(NAPSI)—In the 14 years that her mother lived with Huntington’s disease, the only time that Misty Oto saw her mother not move was when her heart stopped.
“It became a realization to me that no other families should have to go through this. They should not have to see their loved ones sedated in a bed, or subjecting themselves to injuries,” said Oto, now an advocate with the Huntington’s Disease Society of America.
Huntington’s disease causes a harsh gradual decline of motor and mental function marked by uncontrollable “shaking” muscle movements, called chorea. There is only one FDA-approved treatment available, and many patients do not take it as prescribed due to side effects.
“Daily activities as simple as tying a shoe or pouring a glass of water are difficult for patients with Huntington’s disease due to involuntary muscle movement,” said Victor Sung, M.D., assistant professor in the University of Alabama at Birmingham’s Department of Neurology. “Like exercise, treatments only work if you stick to the regimen. We’re exploring ways to make it easier for patients to take the medicine they need, and eligible patients are now able to participate in these studies.”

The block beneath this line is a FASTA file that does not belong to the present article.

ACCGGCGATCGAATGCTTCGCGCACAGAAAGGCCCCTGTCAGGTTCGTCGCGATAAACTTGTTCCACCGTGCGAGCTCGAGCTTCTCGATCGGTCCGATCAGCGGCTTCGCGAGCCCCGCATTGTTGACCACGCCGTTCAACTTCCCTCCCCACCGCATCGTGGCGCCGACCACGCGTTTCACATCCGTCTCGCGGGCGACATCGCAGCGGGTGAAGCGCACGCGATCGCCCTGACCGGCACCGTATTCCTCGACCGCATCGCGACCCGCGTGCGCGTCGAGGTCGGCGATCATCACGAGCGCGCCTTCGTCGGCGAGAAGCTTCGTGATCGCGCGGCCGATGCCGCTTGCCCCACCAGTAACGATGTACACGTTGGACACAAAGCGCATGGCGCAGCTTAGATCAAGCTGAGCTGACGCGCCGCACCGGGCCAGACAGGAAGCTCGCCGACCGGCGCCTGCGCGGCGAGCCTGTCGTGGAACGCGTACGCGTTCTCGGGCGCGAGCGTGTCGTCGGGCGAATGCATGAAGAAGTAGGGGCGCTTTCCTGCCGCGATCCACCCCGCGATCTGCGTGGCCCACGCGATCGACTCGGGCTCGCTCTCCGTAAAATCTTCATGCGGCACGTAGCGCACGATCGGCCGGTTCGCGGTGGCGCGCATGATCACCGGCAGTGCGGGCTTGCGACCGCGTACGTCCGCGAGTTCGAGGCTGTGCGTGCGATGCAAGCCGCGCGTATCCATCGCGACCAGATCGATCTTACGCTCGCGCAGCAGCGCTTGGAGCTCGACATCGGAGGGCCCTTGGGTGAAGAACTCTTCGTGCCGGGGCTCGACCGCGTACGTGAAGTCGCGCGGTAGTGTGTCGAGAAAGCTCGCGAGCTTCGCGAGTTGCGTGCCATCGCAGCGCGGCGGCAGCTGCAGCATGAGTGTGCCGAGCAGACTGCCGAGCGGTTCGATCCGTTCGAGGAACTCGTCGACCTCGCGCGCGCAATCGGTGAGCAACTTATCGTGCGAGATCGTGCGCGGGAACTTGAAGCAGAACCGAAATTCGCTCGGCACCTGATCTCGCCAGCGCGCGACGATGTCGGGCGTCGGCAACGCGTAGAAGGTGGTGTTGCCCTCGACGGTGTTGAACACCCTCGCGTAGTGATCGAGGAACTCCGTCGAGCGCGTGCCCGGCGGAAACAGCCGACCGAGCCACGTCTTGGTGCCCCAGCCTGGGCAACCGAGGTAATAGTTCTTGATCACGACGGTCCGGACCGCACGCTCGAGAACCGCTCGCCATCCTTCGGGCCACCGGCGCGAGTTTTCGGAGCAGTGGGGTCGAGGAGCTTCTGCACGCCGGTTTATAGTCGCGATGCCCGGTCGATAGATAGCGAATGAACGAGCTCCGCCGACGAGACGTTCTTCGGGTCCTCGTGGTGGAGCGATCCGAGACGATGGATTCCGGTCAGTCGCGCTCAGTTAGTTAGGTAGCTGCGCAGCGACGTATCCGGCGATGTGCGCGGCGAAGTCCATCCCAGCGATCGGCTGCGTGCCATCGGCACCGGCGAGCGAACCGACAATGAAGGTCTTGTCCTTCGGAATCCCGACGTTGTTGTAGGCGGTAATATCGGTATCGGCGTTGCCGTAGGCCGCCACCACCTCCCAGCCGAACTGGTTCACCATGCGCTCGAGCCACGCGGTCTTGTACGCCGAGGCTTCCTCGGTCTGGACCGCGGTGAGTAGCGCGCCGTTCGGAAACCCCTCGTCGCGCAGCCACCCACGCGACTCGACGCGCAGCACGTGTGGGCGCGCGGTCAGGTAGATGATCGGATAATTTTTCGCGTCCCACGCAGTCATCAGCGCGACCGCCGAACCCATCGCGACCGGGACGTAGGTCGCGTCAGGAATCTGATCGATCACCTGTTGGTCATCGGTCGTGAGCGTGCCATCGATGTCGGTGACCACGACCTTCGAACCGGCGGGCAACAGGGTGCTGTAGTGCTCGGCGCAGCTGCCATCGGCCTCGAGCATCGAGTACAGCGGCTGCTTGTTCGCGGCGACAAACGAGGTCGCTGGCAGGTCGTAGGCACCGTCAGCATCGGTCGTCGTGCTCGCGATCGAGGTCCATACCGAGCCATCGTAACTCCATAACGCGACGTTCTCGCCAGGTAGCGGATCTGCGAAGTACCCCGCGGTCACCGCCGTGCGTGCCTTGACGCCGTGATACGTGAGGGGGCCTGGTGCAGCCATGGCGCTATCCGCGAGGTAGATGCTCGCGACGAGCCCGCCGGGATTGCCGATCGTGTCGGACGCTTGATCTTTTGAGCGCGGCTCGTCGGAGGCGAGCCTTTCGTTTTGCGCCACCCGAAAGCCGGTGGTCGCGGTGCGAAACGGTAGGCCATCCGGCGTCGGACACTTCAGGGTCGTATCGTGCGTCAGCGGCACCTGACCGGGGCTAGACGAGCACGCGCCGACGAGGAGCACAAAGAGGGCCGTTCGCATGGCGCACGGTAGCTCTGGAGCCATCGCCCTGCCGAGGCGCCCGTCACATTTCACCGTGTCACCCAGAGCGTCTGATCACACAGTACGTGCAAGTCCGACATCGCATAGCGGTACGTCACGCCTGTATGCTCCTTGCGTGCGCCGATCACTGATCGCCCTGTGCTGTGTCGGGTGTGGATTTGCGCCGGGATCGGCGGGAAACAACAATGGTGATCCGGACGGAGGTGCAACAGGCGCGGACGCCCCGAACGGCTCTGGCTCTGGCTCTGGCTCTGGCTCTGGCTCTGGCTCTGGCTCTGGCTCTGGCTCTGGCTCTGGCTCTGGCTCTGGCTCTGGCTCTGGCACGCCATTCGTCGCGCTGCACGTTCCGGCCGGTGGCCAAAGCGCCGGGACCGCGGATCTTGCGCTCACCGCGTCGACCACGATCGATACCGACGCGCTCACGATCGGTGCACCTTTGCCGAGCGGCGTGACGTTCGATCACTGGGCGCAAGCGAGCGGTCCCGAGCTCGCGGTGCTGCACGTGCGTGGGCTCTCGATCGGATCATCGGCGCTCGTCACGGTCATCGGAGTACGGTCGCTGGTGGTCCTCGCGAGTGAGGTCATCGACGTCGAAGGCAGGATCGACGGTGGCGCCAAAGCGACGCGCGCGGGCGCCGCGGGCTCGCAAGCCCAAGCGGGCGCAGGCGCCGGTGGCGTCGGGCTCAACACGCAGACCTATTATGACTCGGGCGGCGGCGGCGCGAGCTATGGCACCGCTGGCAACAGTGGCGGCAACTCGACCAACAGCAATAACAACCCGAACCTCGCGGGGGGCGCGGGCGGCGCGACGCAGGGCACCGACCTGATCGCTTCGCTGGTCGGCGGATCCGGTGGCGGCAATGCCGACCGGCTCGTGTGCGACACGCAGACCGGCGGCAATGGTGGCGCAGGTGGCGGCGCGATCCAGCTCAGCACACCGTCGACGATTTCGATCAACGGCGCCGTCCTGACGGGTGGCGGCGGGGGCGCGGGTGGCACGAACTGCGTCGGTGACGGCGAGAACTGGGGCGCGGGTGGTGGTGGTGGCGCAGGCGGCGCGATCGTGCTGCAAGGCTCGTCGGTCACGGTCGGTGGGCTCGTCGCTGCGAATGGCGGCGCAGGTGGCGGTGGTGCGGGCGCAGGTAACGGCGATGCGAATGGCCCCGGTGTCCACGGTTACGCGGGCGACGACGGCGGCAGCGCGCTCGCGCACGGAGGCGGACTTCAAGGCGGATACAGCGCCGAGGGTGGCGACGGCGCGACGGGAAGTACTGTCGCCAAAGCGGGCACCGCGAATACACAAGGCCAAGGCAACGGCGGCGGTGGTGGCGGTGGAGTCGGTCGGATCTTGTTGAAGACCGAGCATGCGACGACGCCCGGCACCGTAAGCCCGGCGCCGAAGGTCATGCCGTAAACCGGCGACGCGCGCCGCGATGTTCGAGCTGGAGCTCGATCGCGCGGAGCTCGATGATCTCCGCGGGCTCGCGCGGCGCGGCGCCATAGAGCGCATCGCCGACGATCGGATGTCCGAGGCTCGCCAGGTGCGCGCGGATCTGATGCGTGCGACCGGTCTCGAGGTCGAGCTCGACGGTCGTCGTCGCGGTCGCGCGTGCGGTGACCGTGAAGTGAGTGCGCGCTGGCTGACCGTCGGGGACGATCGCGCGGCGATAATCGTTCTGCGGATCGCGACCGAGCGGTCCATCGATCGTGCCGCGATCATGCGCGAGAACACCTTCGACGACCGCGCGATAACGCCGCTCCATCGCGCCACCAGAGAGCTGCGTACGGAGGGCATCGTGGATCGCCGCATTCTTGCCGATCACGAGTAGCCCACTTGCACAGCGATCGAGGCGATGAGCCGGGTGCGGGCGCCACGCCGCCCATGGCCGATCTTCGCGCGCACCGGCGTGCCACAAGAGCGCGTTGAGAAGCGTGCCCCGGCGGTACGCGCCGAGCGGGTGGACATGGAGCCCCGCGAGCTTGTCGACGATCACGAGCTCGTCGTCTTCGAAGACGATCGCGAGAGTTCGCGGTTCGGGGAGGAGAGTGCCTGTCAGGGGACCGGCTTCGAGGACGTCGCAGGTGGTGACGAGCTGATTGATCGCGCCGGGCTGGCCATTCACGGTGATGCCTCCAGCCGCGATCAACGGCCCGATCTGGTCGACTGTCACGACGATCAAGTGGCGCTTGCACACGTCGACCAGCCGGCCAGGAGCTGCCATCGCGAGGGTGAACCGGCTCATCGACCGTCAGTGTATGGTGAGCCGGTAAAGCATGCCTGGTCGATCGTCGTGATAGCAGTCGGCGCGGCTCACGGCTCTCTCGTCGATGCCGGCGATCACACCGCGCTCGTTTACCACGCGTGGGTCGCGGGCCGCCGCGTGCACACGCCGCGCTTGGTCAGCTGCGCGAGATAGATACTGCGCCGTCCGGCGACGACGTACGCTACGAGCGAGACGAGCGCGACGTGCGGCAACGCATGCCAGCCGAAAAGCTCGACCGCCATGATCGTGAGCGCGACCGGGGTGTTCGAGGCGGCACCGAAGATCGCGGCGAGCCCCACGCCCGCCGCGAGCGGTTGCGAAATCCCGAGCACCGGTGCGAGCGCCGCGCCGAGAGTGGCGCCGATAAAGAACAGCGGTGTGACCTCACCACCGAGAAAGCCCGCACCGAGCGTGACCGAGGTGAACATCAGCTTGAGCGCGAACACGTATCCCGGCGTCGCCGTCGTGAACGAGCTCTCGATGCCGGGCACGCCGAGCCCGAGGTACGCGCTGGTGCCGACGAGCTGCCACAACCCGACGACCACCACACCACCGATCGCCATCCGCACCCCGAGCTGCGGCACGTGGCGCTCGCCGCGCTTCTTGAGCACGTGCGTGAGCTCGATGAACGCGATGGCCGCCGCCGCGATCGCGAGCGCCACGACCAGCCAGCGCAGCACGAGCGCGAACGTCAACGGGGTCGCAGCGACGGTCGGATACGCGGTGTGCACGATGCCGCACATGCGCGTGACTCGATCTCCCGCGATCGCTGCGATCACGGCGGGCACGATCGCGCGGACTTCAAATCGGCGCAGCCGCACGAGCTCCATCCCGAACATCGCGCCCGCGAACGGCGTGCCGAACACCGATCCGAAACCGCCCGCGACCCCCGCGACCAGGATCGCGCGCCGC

Physicians across the country are exploring a potential new treatment option for patients with Huntington’s disease as part of a global effort coordinated by the Huntington Study Group, a non-profit organization led by researchers to find new treatments that make a difference for patients and families with the disease.
One investigational new treatment being studied, called SD-809, is for the chorea associated with Huntington’s disease. SD-809 could potentially have fewer side effects and less frequent dosing than the only marketed drug, which could potentially improve the treatment by making it easier for patients to take the medicine they need to manage their disease.
The study will determine if SD-809 helps to reduce the chorea associated with Huntington’s disease. Because SD-809 is not broken down in the body as quickly as the marketed drug, tetrabenazine, it has a longer duration of action. These features of SD-809 may improve how well a patient’s body reacts to the drug, as compared to tetrabenazine, with the potential for less involuntary movements and potentially fewer side effects. It is also possible that SD-809 may be taken fewer times a day than tetrabenazine.
Patients interested in the clinical trials evaluating SD-809 can learn more by visiting www.huntington-study-group.org or calling (800) 487-7671.
On the Net:North American Precis Syndicate, Inc.(NAPSI)